Shabbat Parashat Bereishit | 5769
Drying one’s hands with an electric hand dryer instead of a towel after netilat yadayim
Ask the Rabbi
Your assumption that there is a need for niguv (drying of the hands) is basically correct, but the reason behind it will impact on the requirements for this niguv.
One of the rationales that Tosafot (Pesachim 7b) gives for the practice of making a beracha on ny after the washing occurs (usually the beracha precedes the mitzva) is that ny is not finished until after the niguv. This seems to give a halachic status to the practice, but Tosafot does not explain why this is so. One suggestion has to do with the fact that the water one uses for ny can become tameh (impure) after the first washing and steps need to be taken to remove it. The main solution is to wash a second time, but some understand that niguv is a final part of the removal process (see Beit Yosef, Orach Chayim 158).
The gemara (Sota 4b) discusses how to make sure that water of ny should not pick up impurity and then return to make the hands impure. The gemara then says: “Whoever eats bread without drying his hands is like eating impure bread.” It brings a pasuk that talks about impure hands, and according to Rashi, we see from it that matters of mi’us (unsightliness) can be called impure. The simple understanding, then, is that niguv is a matter of manners (wet hands make bread soggy) which, in this case, Torah sources equate with impurity.
However, it is difficult to say that mi’us is the only issue. The Tosefta (Yadayim 2:1) says that niguv is required only after ny, not tevillat yadayim (immersing hands). If the issue is tumah, the matter is understandable, as after immersion, all the water is pure. However, according to the approach of mi’us, why should there be a difference between moisture from washing or immersing? (The Taz (158:13) rejects the possibility that the gemara argues on the Tosefta).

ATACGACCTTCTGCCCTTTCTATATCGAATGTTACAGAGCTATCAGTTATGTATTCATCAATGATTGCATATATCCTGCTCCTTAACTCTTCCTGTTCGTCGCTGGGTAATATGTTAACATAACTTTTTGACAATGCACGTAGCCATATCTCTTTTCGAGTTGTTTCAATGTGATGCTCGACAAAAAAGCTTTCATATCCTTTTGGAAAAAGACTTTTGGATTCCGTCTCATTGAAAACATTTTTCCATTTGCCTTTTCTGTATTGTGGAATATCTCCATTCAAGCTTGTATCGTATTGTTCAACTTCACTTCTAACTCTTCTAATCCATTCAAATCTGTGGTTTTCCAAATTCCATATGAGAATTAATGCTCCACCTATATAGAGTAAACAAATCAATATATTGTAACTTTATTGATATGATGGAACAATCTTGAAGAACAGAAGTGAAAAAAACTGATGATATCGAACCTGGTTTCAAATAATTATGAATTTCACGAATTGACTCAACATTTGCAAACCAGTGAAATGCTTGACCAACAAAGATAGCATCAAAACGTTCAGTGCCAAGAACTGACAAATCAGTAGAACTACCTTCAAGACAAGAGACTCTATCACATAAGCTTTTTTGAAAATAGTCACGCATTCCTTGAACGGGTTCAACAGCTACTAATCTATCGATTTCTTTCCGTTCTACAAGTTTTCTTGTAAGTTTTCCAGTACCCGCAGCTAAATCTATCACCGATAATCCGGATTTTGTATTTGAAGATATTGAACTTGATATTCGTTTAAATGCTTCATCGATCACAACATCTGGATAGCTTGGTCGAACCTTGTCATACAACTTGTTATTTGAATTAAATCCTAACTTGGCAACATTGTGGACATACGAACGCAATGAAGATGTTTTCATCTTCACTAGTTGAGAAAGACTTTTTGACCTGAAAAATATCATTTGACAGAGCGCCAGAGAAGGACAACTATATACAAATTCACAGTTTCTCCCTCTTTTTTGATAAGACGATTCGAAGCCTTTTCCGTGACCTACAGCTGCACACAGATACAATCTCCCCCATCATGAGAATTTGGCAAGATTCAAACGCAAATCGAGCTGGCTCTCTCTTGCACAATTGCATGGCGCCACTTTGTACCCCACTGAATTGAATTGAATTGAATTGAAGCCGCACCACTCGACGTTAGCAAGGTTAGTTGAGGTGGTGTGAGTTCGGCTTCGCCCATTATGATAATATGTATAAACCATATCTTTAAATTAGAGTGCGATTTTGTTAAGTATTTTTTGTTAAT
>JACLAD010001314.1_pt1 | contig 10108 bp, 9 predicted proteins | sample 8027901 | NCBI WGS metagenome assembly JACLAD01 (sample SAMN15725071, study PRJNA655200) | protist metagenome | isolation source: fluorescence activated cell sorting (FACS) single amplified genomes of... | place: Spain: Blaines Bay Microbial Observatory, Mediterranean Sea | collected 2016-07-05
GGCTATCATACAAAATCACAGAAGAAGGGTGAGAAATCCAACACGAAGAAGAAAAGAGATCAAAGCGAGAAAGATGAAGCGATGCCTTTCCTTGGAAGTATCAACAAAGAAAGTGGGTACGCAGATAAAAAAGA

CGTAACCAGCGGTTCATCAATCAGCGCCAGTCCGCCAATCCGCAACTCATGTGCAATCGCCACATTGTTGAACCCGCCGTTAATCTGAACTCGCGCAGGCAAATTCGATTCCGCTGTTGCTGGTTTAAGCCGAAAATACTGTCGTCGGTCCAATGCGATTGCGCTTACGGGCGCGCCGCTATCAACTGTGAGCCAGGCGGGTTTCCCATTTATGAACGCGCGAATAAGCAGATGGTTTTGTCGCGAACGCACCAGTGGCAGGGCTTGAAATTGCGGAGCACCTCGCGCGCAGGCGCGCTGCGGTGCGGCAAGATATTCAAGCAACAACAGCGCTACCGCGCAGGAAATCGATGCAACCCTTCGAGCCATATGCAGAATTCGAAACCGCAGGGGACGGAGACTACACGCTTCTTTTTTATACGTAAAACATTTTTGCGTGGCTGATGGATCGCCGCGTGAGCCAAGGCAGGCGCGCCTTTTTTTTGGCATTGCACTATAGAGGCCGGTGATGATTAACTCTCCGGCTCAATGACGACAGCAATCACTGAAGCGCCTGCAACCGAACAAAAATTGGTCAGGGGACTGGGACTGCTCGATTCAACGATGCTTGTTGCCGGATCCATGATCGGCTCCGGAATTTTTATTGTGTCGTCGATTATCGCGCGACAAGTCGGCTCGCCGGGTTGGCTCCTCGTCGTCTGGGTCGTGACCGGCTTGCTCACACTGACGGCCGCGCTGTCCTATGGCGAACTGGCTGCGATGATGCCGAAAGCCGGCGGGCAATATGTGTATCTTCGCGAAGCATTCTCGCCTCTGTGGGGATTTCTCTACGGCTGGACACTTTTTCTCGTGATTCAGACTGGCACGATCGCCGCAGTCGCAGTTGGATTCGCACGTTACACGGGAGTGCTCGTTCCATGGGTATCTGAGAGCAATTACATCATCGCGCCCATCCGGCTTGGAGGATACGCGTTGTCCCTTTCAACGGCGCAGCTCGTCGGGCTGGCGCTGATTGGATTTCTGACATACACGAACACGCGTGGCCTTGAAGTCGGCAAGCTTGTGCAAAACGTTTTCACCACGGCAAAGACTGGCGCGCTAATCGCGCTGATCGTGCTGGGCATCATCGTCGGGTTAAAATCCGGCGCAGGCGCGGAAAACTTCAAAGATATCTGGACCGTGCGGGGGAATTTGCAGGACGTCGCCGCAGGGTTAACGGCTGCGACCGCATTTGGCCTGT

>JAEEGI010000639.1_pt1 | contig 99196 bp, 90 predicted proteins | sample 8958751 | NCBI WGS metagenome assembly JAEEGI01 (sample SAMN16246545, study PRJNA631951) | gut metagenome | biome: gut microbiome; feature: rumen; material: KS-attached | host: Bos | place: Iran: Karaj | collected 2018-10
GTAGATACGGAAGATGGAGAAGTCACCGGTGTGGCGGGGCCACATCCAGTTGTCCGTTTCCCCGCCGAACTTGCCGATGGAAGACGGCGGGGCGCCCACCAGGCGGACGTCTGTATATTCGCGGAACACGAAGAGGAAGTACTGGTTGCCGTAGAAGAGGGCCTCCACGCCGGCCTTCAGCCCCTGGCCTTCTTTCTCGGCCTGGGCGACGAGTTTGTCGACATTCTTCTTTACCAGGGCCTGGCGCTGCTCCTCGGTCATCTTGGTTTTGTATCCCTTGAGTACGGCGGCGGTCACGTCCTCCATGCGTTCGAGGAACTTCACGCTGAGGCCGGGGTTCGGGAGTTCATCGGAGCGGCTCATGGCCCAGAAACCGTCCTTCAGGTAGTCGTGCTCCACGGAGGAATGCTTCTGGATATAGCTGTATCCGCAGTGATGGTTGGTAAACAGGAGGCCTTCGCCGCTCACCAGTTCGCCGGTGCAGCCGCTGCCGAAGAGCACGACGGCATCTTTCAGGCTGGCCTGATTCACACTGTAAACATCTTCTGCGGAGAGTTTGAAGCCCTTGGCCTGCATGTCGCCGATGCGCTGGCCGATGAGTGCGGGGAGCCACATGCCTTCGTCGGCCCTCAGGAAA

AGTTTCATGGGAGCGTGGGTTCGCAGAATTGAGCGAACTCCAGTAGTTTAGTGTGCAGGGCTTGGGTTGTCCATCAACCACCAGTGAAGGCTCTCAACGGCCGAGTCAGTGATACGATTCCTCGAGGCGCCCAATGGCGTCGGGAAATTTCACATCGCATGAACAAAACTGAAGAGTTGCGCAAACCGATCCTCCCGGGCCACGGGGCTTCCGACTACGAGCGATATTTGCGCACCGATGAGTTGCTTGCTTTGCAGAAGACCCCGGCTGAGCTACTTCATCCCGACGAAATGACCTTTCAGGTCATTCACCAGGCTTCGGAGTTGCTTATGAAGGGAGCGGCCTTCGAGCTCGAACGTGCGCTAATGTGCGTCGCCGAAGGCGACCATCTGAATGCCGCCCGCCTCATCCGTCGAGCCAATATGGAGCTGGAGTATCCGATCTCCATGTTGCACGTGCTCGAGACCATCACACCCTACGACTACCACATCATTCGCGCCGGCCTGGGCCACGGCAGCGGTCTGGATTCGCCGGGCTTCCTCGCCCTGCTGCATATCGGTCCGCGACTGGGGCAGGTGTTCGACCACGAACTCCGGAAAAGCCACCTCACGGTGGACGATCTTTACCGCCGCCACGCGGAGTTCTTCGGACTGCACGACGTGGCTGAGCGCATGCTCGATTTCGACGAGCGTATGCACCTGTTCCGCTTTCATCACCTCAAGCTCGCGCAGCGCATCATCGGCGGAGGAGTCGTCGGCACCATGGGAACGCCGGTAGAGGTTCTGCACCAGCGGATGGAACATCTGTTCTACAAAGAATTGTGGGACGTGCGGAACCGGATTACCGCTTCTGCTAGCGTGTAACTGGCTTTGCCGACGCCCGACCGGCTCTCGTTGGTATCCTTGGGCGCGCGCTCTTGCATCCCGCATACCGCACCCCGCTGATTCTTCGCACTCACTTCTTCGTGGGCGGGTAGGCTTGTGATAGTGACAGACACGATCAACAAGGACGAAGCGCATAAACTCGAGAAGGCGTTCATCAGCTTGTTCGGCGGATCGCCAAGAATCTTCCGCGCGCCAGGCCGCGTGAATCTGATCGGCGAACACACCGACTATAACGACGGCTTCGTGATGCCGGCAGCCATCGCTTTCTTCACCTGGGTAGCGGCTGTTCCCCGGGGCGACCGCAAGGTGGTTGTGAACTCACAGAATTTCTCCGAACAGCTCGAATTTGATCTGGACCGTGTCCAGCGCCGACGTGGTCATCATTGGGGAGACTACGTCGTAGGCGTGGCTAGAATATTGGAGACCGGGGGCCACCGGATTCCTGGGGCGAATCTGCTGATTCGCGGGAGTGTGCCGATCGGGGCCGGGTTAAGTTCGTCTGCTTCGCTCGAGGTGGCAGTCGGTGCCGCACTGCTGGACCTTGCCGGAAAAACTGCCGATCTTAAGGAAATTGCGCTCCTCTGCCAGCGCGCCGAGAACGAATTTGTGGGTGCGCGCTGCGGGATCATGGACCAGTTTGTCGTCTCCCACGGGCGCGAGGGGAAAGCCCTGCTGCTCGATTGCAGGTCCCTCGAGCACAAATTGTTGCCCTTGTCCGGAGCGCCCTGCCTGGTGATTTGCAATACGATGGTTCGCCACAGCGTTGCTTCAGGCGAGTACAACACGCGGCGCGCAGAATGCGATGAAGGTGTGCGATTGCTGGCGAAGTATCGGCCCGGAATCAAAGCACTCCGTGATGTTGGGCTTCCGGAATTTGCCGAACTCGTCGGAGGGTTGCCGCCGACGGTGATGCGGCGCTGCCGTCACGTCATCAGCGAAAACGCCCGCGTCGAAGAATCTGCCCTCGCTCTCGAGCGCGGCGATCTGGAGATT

Therefore, a third approach is suggested (Taz ibid., based on the Maharshal), which includes elements of the first two. The heart of the problem is mi’us, but the Rabbis instituted that their rabbinic mechanism of ny would be incomplete until niguv is done. However, in regard to tevillat yadayim, which is a throwback to the Torah laws of tevilla, the need for niguv was not formalized.
A difference between the approach of removing tumah and that of a formal requirement related to mi’us is in regard to one who does ny with at least a revi’it (3-4 ounces) of water for the first washing. The Shulchan Aruch (OC 158:13) says that since in that case, there is no impure water, niguv is unnecessary. The Maharshal says that since there is an issue of mi’us that is under the framework of netilla, niguv is required. Since the latter approach is more accepted (Mishna Berura 158:46), even after ny with a lot of water (which is now commonplace), niguv is needed.
The Levush (OC 158:13) makes a claim that is pertinent to our question. He says that the Tosefta never denied a need for dry hands after immersing, but meant only that it need not be done in a formal, halachically effective drying, using something absorbent. Rather, after tevilla, one can allow the hands to dry by themselves in order to avoid mi’us. In contrast, in order to remove tameh water, an absorbent material must be used. Several poskim (see Shulchan Aruch Harav, OC 158:17; Kaf Hachayim, OC 158:87) accept the Levush’s stringency (the Chazon Ish, OC 25:10 does not). In all probability, using an electric dryer is considered a means of speeding up the natural process of hands drying themselves and would not suffice according to the Levush. However, if a revi’it of water was used on the first washing and the issue is only mi’us, the Levush’s concern does not apply and all would agree that an electric dryer is fine (B’tzel Hachochma IV, 141).
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Hemdat Yamim of this week
R ' Meir ben Yechezkel Shraga Brachfel
Hemdat Yamim is endowed by Les & Ethel Sutker of
and Louis and Lillian Klein, z”l.